Somewhat adapted from a great tale told to me by someone working in a castle. Still repelling invaders.
If you don’t know, Flag Fen is widely acclaimed as one of the most important Bronze Age sites in the world, deservedly so as it is fascinating, In brief layman’s terms, as it got really soggy, the farmers over 3000 years ago built a wooden causeway and platform – the platform is marked down as being used for “ceremonial” purposes*. The wet conditions have preserved the wood, as well as pottery, leather, bits of food.... thousands of interesting things that just don’t survive elsewhere.
Flag Fen is under threat with drainage of the local landscape, plus less water in general (as in, the current drought), so doing as much work as possible to record the site and preserve finds is vital. That costs money though... So Dig Ventures is a cracking idea where you sponsor the work at Flag Fen, and depending on how much you sponsor, you get rewards from accessing information on the dig, to t-shirts, through to actually getting training and taking part in it!
As a way to get backing to help out a site of great importance, this raises money and raises interest at the same time, a sort of fundraising and promotional cross over. They have hit their target for fundraising, but more never hurts and there are 35 days left to donate and reap the rewards of investigating something so unique.
Spread word around, donate on someone's behalf as a fantastic present for them, get school kids interested by sponsoring as a group, achieve an Archaeology merit badge at scouts or guides, add something unique to your student CV - Dig Ventures has a lot to give back for what you put in!
* i.e. "we're really not sure what's going on here, but by golly, it's interesting!"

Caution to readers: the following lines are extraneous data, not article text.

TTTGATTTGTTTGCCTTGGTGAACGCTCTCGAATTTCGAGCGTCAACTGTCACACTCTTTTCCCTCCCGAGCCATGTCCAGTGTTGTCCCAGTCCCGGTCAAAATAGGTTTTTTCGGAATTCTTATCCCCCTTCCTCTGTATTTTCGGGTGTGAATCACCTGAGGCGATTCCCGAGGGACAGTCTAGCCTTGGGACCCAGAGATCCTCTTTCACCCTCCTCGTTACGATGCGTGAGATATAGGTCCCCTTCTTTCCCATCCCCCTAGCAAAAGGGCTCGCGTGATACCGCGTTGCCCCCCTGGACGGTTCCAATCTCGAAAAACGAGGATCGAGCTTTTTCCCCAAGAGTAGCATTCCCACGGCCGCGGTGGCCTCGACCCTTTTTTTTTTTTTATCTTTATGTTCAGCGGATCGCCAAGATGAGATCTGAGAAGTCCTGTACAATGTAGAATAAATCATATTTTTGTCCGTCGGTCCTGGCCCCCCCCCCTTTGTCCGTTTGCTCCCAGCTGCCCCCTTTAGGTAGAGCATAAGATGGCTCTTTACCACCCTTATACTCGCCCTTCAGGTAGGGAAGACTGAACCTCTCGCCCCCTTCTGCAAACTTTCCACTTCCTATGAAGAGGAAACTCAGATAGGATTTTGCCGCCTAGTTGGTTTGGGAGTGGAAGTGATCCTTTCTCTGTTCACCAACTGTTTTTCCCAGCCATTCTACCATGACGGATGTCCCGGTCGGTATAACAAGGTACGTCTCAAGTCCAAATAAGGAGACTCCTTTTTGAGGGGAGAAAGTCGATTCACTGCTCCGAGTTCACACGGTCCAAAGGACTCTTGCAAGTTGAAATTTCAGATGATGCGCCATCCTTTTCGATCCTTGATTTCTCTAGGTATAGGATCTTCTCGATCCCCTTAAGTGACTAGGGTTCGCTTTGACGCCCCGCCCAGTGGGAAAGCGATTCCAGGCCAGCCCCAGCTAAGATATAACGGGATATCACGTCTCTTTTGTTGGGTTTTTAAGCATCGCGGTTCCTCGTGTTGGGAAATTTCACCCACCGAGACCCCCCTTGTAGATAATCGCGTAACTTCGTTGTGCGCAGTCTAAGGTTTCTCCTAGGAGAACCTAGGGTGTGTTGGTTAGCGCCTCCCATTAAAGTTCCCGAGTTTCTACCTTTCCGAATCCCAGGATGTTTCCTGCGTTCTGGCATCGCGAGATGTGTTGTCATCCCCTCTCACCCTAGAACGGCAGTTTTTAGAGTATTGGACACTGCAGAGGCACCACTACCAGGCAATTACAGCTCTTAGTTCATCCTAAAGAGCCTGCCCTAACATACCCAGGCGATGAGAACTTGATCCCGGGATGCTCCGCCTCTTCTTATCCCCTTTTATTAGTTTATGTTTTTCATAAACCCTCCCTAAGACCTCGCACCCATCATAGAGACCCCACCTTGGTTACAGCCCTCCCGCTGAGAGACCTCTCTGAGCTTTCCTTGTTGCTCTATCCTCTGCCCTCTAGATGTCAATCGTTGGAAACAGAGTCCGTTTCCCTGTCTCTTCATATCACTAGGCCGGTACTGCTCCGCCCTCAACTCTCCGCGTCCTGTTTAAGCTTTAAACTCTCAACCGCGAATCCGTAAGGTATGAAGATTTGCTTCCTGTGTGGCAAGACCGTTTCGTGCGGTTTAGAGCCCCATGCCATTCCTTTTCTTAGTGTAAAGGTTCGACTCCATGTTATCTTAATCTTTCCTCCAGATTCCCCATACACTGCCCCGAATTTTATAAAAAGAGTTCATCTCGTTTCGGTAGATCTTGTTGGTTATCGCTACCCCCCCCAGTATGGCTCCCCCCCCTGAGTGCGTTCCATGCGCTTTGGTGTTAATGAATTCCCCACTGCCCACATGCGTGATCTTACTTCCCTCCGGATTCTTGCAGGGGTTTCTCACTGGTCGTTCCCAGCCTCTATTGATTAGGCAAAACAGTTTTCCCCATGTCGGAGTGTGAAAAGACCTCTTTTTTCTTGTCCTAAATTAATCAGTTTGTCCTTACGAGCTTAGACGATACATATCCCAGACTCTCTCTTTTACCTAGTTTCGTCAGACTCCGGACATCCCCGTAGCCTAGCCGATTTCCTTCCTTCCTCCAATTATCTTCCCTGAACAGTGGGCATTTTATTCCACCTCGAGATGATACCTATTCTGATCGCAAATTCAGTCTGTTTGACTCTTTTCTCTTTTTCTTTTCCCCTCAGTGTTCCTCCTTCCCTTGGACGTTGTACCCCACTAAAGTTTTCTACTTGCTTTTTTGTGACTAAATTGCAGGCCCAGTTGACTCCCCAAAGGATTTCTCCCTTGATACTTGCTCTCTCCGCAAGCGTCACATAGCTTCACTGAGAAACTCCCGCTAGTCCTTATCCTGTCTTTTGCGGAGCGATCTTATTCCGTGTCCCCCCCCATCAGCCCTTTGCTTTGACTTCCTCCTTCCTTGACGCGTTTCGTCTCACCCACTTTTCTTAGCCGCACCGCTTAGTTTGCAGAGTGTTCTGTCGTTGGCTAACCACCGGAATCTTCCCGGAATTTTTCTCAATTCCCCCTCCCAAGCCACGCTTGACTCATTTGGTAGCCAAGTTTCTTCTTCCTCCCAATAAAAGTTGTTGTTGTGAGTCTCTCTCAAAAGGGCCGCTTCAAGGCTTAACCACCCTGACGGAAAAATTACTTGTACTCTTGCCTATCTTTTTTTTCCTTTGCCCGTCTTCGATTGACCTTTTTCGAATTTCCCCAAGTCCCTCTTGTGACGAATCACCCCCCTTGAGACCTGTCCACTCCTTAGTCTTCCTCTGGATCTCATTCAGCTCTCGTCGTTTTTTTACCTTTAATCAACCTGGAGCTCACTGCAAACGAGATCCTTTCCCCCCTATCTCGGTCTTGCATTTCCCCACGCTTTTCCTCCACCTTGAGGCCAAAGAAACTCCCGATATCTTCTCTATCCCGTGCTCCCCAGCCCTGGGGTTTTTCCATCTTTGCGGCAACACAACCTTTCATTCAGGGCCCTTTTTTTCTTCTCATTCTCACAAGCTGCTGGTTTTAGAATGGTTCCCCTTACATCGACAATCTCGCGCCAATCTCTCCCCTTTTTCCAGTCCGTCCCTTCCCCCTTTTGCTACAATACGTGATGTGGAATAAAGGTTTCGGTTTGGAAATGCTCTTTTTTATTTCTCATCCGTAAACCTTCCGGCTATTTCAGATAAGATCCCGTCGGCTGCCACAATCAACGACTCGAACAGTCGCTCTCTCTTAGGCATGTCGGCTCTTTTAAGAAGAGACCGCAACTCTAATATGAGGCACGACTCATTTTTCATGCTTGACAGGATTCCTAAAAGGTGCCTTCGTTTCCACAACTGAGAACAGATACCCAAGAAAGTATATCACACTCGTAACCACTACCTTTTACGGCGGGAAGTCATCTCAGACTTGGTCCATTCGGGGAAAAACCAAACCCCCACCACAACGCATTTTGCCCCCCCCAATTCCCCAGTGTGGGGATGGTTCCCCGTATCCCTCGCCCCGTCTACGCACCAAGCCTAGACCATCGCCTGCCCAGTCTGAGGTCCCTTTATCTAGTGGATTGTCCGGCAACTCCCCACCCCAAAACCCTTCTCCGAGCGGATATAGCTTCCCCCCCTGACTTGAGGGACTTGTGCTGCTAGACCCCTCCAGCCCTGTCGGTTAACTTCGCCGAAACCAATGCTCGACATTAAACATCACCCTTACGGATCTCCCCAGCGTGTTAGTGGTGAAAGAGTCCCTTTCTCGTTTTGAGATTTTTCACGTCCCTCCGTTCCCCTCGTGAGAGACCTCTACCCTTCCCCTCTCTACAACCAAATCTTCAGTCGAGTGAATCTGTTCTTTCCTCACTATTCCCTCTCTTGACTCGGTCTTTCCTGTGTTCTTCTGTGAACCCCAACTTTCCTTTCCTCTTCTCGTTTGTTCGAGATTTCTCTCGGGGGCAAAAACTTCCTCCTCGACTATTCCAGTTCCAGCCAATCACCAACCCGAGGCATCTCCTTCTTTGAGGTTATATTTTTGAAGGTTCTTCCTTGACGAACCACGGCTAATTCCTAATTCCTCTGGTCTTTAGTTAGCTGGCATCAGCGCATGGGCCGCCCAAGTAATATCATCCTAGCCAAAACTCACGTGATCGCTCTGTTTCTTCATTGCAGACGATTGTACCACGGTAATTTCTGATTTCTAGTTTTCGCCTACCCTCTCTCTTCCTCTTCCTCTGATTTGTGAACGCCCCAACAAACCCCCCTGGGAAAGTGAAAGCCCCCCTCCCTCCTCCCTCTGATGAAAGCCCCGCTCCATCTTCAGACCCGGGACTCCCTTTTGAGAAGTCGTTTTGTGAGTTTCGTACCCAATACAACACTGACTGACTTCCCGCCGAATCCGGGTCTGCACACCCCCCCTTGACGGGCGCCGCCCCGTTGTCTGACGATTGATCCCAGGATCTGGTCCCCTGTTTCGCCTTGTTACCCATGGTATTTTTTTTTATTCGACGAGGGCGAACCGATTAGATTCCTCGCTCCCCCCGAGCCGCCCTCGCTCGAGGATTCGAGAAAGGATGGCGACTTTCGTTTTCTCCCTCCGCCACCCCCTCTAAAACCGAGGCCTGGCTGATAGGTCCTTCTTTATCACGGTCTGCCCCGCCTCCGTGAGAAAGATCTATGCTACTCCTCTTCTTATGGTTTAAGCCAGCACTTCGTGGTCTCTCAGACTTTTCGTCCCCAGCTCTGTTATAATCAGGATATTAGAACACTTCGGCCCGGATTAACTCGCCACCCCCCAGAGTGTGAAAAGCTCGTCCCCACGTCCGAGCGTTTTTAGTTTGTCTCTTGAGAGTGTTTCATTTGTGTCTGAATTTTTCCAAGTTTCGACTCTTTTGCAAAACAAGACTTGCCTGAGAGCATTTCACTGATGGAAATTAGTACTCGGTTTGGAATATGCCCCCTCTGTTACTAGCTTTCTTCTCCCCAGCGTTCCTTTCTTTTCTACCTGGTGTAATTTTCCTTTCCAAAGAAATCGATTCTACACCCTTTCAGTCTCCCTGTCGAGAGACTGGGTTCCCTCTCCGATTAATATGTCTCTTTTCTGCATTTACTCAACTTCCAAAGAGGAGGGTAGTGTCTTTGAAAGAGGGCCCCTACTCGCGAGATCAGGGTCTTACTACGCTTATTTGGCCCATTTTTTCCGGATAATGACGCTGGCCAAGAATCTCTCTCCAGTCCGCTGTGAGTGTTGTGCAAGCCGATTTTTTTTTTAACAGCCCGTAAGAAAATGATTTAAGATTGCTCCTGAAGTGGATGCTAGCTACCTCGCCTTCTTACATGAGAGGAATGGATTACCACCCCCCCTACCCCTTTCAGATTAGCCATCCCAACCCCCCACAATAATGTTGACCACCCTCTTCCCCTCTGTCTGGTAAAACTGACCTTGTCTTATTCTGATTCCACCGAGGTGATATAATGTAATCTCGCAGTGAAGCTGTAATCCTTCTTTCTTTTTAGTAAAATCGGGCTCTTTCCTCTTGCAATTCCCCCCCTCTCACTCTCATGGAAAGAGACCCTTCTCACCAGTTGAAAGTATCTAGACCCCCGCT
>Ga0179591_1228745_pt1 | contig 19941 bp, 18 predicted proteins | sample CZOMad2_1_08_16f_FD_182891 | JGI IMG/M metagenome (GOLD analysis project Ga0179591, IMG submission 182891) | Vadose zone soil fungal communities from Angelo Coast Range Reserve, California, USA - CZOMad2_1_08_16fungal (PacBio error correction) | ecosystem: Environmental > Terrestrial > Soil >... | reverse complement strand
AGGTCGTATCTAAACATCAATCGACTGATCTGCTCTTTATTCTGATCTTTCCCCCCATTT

I feel like I've mentioned the National Trust a fair bit of late, well they own a lot of things, do a sterling job raising awareness about many issues and put on quite a few good activities. (and some slightly odd ones)
On the 21st and 22nd of April they're offering free entry to over 200 properties, with a voucher to download and print that can get up to 2 adults and 2 kids in totally free. That can be quite a saving if you're hard up for cash and want a good day out.
See where you could get to, and get your voucher here:http://www.nationaltrust.org.uk/get-involved/competitions-and-offers/offers/free-weekend/
Go on, give it a go with some mates or meet up with family, and you may find somewhere you love.
Nothing like listening to someone talk with total certainty about something they have no knowledge of.
Read on to find out just two of the reasons why it pays to read the labels yourself, rather than take your friend's word...
We've all been dragged around some big posh house, in a big area of green, perhaps with deer in it. I say dragged, because well, even though you do often enjoy it, there can come a point where it's yet another big posh house while trying to entertain the kids/visiting family/fill a holiday. Lanhydrock In Bodmin manages to hit all the nails on the head though, and many similar sites could learn a lot from it.
King Arthur's Stone! For me the mention of a stone with inscriptions and ogham got me fired up, for my other half it was the myth of Slaughterbridge. We drove to the car park, took one look at the MDF knight on horseback, sort of fencepanel and shed ensemble, with slightly sorry looking signs, and drove off to Boscastle.
Looking at the website since, there might be a lot of very well thought out and reasonably well presented stuff beyond that potholed piece of ground and visible buildings. Sadly the welcome is so poor we assumed it would be a bit of a rip off to look at some idealised MDF cutouts, read the myths presented as bonkers fact, and admire a field. Perhaps next time we'll give it a go!
So, a week in Cornwall, near Looe. Lovely. weather so far nice enough to enjoy, getting a bit colder and nastier yesterday. Today we were at a bit of a loss, so put a shout out last night on Facebook for any ideas, and the suggestion was Bodmin steam railway. Well, we went there, but didn't exactly visit it...
Webcomic and occasional blog about the heritage sector.
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